Why we need resource defaults and limitations?

We have already learned how to leverage Kubernetes namespaces to create clusters within a cluster. When combined with RBAC, we can create namespaces and give users permissions to use them without exposing the whole cluster. Still, one thing is missing.

Let’s say we create a test namespace and allow users to create objects without permitting them to access other namespaces. Even though that is better than allowing everyone full access to the cluster, such a strategy would not prevent people from bringing the whole cluster down or affecting the performance of applications running in other namespaces. The missing piece of the puzzle is resource control on the namespace level.

We already discussed that every container should have resource limits and requests defined. That information helps Kubernetes schedule Pods more efficiently. It also provides it with the information it can use to decide whether a Pod should be evicted or restarted.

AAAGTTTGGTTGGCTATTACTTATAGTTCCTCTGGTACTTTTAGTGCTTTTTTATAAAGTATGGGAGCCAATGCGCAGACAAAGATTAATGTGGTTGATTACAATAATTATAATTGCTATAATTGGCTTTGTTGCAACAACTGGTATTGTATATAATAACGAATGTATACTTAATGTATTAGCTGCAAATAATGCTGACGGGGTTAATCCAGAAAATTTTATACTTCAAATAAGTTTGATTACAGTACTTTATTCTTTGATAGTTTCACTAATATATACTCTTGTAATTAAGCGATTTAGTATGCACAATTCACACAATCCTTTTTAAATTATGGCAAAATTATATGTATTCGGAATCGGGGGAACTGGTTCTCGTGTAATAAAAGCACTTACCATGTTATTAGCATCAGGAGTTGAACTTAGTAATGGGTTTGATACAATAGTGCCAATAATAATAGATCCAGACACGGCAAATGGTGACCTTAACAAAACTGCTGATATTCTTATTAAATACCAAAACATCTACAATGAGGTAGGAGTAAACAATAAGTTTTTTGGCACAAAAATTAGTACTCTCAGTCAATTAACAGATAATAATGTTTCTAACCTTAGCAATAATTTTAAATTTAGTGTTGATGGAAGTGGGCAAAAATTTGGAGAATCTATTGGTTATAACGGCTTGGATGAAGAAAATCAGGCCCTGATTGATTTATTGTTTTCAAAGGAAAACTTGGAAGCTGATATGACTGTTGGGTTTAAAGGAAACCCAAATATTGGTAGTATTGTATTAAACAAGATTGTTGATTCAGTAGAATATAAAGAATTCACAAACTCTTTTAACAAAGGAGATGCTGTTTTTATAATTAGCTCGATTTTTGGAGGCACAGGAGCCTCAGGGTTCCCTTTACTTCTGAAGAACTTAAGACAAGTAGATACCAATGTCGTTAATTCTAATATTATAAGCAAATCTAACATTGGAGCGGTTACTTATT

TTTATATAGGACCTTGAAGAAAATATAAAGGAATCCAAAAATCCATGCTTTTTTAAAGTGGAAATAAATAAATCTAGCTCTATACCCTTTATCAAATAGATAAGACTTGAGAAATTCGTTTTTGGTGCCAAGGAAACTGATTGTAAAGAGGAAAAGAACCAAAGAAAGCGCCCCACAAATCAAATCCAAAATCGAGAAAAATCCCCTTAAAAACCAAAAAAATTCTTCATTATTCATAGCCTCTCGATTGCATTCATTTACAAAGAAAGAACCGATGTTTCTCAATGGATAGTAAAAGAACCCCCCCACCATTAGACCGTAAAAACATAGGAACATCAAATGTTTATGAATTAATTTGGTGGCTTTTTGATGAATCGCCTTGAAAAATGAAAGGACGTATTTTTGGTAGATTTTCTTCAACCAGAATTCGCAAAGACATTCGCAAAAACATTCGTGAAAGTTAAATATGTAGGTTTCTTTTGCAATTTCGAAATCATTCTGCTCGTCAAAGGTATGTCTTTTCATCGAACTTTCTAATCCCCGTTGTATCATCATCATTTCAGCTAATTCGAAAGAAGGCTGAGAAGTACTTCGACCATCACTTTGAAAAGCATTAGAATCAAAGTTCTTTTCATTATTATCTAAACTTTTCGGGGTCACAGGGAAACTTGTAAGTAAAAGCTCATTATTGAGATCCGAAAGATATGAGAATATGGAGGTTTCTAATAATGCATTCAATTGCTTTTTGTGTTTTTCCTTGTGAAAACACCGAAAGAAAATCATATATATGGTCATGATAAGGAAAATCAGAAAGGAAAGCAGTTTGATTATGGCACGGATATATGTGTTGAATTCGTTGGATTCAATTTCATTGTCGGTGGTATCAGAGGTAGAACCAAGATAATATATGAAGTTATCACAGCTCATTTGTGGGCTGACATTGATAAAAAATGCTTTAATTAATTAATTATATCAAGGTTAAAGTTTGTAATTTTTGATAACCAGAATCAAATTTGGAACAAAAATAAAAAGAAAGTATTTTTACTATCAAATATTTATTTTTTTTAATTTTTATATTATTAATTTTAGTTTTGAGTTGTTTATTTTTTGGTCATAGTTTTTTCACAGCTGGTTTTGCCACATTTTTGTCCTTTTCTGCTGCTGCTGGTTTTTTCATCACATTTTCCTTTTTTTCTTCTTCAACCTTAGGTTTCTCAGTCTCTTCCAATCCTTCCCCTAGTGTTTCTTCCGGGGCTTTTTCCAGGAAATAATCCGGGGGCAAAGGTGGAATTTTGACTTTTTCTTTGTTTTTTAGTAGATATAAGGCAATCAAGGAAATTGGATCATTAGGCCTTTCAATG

Still, the fact that we can specify resources does not mean we are forced to define them. We should have the ability to set default resources that will be applied when we forget to specify them explicitly.

Even if we define default resources, we also need a way to set limits. Otherwise, everyone with permissions to deploy a Pod can potentially run an application that requests more resources than we’re willing to give.

Defining default requests and limits

Our next task is to define default requests and limits and to specify minimum and maximum values someone can define for a Pod.

Creating a namespace

We’ll start by creating a test Namespace.

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